High on History: That Time When People Overpopulated Themselves into Oblivion

In these trying times of reproductive rights, one is left to ponder the long-term plan of religious fundamentalists and other fertility pushers. Do they believe the Duggar lifestyle would work out on a massive scale? Sure, it wasn’t uncommon for women in centuries past to approach the Duggars’ birthing feat. But there’s a few major asterisks to place on that historical fact:

Many, if not most, of those children would die before reaching adulthood; many of the mothers would themselves die during childbirth; the societal standard of living was way (way) lower; and women had essentially no agency over their own bodies or life trajectory. (“Perfect!” says the Republican Congress in unison.)

And a recent discovery of the ancient variety reveals a real-life example of how over-population can create the downfall of a society. Researchers analyzing human remains found at sites across the four corners region in the Southwestern U.S. have concluded that a baby boom among the Native American inhabitants likely surpassed the highest birth rates found anywhere in the modern world. And no, the results weren’t pretty.

Let the Good Times Roll

Starting around 1,500 years ago, a centuries-long rise in population levels preceded a sudden, dramatic and, dare we say, disturbing fall. The baby plague corresponded with a relatively safe environment suitable for settling down, and the cultivation of corn in the region—which provided a consistent calorie source for all those little mouths. (And the increased food intake may have made women more fertile). The high birth rate worked out for a few centuries, and then it decidedly stopped working out.

Not So Fast

By the mid-1100s, the perfect storm was a-brewing: Terrible drought siphoned off precious water and killed crops, and inter-group conflict increased. Sounds like a good time to start cutting down on the number of Joe Juniors to feed, but instead the Pueblos kept cranking out the little bundles of hunger. Researchers hypothesize people might have wanted to maintain strong numbers for group- on-group struggles in the midst of lurking doom (and we should cut them slack in those pre-reliable birth control days) . . . but ultimately the rising populations simply hastened the societies’ demise.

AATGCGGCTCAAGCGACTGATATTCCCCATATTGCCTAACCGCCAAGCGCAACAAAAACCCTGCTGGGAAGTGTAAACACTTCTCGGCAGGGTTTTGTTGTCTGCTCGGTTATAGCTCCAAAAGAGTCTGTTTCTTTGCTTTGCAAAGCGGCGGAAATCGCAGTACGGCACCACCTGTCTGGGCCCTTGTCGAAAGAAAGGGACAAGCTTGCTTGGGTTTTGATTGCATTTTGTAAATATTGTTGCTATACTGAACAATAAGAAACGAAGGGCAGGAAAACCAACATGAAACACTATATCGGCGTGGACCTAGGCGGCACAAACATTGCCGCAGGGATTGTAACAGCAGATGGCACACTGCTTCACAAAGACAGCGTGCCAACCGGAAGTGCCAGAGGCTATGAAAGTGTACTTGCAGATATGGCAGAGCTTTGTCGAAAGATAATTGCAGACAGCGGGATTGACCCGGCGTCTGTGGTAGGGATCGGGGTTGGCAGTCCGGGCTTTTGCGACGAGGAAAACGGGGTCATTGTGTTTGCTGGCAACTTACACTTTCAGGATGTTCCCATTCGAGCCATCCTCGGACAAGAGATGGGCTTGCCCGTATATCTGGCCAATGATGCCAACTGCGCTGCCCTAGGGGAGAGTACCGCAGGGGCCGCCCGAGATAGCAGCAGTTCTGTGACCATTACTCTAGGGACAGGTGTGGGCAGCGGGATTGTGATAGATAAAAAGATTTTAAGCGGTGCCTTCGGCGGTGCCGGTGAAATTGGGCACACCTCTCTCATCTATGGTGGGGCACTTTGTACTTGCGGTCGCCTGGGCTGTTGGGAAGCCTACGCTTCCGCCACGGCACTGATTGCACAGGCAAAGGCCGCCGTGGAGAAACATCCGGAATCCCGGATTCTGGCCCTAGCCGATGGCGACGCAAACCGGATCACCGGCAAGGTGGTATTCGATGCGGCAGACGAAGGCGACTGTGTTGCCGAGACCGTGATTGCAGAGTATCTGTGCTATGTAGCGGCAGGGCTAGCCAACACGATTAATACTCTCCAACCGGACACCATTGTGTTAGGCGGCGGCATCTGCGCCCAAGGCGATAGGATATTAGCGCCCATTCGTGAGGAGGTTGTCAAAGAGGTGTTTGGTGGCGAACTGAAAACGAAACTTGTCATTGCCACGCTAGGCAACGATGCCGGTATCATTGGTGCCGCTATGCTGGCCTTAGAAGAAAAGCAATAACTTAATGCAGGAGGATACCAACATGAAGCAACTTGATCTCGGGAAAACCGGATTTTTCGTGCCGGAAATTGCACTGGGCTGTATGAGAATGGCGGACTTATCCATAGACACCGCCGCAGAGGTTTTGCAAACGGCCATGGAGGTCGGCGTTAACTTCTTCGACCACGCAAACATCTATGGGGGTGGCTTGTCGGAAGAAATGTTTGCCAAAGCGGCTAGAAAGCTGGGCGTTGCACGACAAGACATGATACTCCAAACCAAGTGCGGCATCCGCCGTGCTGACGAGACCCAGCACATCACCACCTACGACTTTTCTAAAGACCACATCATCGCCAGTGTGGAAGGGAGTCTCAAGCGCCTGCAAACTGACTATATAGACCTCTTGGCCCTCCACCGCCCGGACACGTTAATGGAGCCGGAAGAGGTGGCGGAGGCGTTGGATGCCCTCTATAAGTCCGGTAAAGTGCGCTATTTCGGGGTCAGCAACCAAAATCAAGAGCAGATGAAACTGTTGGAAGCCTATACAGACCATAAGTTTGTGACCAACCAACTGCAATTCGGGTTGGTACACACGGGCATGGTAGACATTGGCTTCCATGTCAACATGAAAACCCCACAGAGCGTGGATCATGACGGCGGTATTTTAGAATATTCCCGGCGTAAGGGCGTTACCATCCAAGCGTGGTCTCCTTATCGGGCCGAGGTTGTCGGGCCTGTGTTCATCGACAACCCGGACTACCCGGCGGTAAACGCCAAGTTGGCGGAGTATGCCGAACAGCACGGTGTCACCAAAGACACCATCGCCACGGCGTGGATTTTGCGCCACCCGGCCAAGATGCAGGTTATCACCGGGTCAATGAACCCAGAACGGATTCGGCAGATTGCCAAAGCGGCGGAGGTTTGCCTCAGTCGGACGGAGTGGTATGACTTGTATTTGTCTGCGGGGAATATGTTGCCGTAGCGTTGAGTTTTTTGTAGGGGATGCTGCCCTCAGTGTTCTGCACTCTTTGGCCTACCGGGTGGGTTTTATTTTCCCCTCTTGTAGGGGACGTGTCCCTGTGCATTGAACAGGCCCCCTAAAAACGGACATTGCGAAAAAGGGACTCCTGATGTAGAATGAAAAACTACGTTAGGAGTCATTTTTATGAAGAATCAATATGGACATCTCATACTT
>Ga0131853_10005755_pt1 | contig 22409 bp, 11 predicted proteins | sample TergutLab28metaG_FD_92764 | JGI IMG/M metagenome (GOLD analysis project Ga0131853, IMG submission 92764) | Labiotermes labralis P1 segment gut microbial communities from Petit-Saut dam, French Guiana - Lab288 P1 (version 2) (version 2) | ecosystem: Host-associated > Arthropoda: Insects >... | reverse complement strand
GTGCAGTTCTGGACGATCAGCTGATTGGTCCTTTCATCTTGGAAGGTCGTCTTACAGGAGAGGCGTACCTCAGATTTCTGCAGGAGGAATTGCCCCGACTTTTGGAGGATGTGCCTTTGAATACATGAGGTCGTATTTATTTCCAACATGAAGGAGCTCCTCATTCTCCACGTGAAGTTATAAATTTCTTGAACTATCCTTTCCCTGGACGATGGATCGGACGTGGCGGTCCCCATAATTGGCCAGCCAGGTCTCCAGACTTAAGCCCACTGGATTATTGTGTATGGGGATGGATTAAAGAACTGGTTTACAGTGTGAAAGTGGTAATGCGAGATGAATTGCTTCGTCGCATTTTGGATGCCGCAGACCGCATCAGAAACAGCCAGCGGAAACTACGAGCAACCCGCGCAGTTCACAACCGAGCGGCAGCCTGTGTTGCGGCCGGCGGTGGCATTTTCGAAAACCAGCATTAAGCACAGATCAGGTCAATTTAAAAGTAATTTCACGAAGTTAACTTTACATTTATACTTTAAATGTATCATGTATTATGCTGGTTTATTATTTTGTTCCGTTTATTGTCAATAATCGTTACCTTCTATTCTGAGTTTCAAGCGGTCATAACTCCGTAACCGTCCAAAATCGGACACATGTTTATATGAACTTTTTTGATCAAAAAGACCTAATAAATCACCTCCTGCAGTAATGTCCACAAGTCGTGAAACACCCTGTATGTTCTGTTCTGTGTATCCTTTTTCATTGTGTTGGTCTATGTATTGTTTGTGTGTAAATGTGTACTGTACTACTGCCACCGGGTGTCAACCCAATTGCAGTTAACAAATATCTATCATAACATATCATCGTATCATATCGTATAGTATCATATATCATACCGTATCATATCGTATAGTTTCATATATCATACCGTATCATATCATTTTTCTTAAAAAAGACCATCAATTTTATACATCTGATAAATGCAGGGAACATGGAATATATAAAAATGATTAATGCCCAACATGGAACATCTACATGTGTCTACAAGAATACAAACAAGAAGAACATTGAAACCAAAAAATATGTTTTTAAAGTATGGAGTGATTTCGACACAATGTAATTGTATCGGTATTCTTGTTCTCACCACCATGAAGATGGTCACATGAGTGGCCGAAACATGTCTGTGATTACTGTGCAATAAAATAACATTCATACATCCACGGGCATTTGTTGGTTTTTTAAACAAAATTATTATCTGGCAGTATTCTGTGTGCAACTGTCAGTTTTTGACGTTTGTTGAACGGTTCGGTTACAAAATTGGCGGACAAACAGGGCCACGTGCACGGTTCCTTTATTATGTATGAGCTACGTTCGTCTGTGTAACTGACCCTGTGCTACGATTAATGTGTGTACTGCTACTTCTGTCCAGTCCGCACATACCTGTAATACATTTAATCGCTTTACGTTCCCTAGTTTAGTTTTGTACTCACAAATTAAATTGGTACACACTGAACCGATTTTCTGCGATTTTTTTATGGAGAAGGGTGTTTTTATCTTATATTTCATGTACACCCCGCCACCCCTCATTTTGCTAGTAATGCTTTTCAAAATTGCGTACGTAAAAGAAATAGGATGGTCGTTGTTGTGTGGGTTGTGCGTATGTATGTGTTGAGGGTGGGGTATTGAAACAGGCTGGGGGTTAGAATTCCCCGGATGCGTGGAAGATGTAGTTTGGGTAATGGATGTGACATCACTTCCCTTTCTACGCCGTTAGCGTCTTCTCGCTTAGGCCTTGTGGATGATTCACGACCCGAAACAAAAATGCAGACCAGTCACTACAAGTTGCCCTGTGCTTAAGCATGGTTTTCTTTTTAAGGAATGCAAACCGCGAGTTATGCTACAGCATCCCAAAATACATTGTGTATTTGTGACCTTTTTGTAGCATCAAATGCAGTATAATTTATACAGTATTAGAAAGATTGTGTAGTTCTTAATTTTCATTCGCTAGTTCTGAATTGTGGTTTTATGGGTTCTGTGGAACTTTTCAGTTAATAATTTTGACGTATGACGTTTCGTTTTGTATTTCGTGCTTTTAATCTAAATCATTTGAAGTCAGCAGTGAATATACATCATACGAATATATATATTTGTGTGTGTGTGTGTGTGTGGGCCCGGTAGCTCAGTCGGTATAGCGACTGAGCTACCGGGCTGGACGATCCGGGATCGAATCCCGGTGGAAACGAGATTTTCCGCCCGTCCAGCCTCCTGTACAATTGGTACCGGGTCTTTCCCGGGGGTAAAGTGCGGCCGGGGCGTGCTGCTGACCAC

With continued aridity, many farmers saw the writing on the wall and scrambled on out of the area by 1280 AD. Within another several decades, the entire area went from housing a solid 40,000 people (gargantuan by 1200 AD standards) to absolutely nil. It appears the population simply grew too big to feed itself.

Those Who Forget History . . .

Based on his findings, one researcher offered this helpful and crystal-clear reminder: “[A]ncient Puebloans show that population growth has clear consequences.” Here’s a bolder claim: Overpopulation isn’t sustainable. Let’s all remember that the next time governments give us the signal that women’s ability to control their fertility isn’t important. Oh wait, that's already happening.



Image: Thinkstock


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